Oklahoma game conflicts with ACL

Lauren Giudice

Austin is a busy city with a lot of concerts, festivals and Texas sporting events. But this year, the stars have aligned and two of Texas students’ biggest events conflict this Oct. 13.

Yes, your worst fears have been confirmed. The Red River Rivalry and the Austin City Limits Music Festival fall on the same weekend.

Texas students will have to make the decision between running around Zilker Park for three days listening to music or eating everything that could possibly be fried at the State Fair of Texas and watching the 107th meeting of Texas and Oklahoma.

That’s tough.

Psychology junior Sarah Kettles is very frustrated that she has to decide between the two events.

“As I’m preparing to enter my senior year at UT, I’m finding it really difficult to fathom choosing between the Texas versus OU game and ACL,” Kettles said. “Both of these events are traditions that I have enjoyed since my freshman year and they both mean so much to me to be able to participate in. While it is possible to do both, it’s not possible to fully experience both and that is the most frustrating part of this situation.”

This isn’t the first time the Red River Rivalry has been scheduled on a controversial day. Last season, the game was on Yom Kippur, the holiest day of the Jewish year. Many Jewish students were not only unable to attend, but also unable to watch the game. The 2014 game is also scheduled on Yom Kippur.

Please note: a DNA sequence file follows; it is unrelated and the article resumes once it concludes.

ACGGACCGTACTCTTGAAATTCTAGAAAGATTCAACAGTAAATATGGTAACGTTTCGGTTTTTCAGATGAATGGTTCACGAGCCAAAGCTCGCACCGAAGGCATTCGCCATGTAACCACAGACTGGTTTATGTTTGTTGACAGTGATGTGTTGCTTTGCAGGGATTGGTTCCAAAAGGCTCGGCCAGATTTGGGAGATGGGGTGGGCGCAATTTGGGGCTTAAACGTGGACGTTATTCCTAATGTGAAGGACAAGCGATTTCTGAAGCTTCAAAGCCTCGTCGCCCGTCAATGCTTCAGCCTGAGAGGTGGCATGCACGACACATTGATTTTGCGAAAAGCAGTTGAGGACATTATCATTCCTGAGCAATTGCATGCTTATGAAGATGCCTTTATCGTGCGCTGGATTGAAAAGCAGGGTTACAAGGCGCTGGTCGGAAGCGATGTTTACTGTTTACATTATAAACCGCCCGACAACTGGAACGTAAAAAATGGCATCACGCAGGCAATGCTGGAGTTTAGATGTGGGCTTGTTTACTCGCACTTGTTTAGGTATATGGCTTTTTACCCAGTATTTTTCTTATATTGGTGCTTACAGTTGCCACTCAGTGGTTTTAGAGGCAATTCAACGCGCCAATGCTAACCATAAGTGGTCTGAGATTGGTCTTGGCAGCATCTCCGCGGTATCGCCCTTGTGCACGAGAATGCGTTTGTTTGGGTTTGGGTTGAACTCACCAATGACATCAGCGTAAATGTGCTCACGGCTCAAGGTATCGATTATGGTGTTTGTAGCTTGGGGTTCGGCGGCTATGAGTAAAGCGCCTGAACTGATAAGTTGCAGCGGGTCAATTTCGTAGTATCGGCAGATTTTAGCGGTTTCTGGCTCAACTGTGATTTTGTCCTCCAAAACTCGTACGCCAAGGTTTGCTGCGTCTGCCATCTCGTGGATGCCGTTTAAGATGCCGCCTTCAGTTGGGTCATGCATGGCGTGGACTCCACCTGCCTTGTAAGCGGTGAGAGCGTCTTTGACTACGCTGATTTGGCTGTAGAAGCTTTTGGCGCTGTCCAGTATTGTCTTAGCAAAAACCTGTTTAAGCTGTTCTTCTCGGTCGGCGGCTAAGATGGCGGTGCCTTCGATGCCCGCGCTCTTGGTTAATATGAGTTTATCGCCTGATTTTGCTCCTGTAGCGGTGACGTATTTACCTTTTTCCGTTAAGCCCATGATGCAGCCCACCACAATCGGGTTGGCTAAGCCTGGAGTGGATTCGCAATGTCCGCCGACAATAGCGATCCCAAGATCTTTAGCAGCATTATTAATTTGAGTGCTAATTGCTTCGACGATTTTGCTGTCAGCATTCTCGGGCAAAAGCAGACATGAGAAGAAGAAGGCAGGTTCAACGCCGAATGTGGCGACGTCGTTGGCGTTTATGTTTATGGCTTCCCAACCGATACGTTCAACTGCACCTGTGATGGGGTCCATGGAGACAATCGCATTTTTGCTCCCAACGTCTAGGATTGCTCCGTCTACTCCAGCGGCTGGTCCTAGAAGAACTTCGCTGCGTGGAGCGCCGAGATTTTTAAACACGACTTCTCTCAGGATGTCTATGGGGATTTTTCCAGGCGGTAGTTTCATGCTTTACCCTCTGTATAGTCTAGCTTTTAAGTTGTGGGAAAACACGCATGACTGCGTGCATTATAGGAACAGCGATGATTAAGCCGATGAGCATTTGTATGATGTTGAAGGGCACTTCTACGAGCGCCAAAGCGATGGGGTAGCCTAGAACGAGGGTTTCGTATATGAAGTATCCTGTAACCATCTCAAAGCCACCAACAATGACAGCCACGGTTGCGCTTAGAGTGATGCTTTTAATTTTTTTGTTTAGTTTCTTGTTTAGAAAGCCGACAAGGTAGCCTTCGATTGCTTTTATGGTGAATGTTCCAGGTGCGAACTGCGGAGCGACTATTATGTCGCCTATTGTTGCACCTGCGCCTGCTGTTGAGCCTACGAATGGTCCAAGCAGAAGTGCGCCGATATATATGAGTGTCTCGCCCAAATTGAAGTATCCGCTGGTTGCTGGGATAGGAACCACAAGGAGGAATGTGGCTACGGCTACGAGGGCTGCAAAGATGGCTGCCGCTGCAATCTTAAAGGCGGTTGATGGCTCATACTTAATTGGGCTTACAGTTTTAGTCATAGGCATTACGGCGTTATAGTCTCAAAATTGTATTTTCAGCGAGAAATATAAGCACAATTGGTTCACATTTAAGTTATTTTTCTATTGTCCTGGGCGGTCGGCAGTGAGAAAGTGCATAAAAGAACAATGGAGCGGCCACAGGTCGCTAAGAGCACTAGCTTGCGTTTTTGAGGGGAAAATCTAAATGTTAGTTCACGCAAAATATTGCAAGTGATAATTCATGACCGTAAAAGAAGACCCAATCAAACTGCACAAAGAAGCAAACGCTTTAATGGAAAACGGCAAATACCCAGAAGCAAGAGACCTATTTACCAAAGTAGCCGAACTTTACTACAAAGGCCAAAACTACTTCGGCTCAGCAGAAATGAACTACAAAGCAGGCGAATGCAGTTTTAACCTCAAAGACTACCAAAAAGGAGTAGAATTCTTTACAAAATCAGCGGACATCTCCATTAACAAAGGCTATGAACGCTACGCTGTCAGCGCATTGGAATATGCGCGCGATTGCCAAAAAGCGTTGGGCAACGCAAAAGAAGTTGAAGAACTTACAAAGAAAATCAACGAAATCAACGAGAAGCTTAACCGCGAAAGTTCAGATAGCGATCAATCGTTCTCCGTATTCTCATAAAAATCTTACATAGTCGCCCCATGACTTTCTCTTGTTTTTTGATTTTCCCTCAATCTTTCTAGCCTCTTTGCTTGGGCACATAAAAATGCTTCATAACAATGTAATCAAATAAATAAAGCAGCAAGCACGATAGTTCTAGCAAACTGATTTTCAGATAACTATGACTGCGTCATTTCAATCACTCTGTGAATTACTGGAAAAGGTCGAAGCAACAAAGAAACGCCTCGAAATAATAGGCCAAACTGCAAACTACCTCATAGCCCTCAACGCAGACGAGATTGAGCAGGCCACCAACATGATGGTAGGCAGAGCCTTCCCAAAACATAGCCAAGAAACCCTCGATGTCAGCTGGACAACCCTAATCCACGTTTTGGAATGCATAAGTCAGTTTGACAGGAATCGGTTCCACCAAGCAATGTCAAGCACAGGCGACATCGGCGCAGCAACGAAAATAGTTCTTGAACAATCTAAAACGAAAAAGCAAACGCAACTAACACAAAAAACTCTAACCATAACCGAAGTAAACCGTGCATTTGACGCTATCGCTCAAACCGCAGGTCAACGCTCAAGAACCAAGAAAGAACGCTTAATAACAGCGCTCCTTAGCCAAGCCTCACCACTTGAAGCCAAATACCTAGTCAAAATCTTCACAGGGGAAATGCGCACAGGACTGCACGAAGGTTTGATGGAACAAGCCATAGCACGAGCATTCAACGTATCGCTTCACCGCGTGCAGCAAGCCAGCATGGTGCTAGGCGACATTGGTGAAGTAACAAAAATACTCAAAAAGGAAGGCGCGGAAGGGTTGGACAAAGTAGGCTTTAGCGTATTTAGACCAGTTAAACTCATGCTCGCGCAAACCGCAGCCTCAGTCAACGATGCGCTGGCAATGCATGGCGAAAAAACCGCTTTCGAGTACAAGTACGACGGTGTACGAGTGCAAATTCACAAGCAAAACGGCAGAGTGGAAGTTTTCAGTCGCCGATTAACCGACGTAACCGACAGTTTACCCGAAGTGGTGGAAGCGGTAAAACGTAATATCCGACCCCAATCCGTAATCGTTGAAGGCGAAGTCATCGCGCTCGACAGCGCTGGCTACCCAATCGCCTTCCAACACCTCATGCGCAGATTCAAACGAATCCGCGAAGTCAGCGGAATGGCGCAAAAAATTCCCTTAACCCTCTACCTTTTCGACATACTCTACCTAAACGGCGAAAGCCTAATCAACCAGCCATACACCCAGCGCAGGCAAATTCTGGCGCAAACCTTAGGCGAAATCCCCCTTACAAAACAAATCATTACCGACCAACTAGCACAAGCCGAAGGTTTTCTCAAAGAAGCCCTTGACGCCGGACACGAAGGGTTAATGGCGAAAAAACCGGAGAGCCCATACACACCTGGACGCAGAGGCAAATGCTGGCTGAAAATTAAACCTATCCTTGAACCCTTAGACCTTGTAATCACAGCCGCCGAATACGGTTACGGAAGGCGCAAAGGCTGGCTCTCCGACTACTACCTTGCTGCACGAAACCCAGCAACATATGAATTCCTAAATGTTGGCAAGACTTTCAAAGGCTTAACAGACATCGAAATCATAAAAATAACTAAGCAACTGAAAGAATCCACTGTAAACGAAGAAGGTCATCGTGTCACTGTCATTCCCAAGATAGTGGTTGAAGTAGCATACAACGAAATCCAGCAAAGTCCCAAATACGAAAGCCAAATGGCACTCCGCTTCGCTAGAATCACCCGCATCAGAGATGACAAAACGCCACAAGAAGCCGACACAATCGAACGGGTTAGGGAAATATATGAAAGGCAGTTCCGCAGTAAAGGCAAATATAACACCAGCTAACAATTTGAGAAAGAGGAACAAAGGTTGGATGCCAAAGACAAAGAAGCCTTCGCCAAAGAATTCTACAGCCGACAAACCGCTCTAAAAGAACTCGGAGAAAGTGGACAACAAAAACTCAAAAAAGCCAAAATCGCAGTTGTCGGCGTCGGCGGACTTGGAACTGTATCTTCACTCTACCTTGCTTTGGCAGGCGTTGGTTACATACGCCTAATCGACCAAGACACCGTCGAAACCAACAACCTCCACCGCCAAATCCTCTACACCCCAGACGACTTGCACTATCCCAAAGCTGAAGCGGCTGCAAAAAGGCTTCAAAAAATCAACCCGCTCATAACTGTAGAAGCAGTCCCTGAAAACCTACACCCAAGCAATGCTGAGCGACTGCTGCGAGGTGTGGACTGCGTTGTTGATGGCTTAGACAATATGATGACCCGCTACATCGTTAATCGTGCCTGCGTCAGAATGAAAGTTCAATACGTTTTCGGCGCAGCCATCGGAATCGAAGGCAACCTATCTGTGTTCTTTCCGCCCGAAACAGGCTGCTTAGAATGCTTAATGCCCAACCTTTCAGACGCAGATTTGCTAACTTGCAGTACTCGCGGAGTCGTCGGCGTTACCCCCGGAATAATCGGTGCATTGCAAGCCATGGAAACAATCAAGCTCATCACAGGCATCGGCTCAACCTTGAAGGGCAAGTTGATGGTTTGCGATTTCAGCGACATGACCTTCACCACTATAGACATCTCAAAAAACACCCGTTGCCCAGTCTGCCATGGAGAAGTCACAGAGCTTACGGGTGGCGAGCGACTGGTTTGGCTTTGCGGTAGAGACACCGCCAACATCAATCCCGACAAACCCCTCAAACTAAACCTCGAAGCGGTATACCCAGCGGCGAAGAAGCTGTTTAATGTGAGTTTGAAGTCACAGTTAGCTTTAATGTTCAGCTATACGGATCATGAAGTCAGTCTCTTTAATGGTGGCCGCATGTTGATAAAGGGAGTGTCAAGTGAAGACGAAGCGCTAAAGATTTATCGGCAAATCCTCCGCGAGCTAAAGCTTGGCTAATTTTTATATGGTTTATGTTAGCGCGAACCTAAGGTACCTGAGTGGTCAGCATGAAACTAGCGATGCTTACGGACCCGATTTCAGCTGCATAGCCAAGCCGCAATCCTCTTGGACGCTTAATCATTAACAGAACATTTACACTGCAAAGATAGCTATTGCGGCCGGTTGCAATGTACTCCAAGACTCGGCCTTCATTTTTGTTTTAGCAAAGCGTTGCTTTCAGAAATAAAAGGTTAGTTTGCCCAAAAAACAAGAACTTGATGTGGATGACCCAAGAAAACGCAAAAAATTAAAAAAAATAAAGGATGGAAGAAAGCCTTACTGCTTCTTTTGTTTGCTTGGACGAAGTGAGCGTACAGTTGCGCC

Journalism sophomore Kelly Fine was disappointed last year when she couldn’t attend the game due to her Jewish practices. This season, she will have to make a decision between the two events.

“I think it will really divide the market for two of UT’s biggest social events,” Fine said. “Personally, it’s going to be a really difficult decision. We should be doing an infinitely better job planning our football schedule.”

Planning a schedule for an entire conference is no simple task. But both ACL and the Red River Rivalry are important parts of being a student at Texas and many students will be torn between the two events.

Both events are important parts of the student experience at Texas. It is unfortunate and unfair that students will have to choose between arguably Texas’ most important game of the year and one of Austin’s biggest events.

“The Oklahoma game is an event that many UT Austin students don’t want to miss, and ACL is of course an iconic event that is anticipated every year,” said finance junior Sunayana Yadav. “Having both of these events on the same day/weekend puts many students in a bind between a school tradition and a cultural and musical event.”

Printed on Wednesday, February 15, 2012 as: Texas-OU weekend same days as ACL, students must decide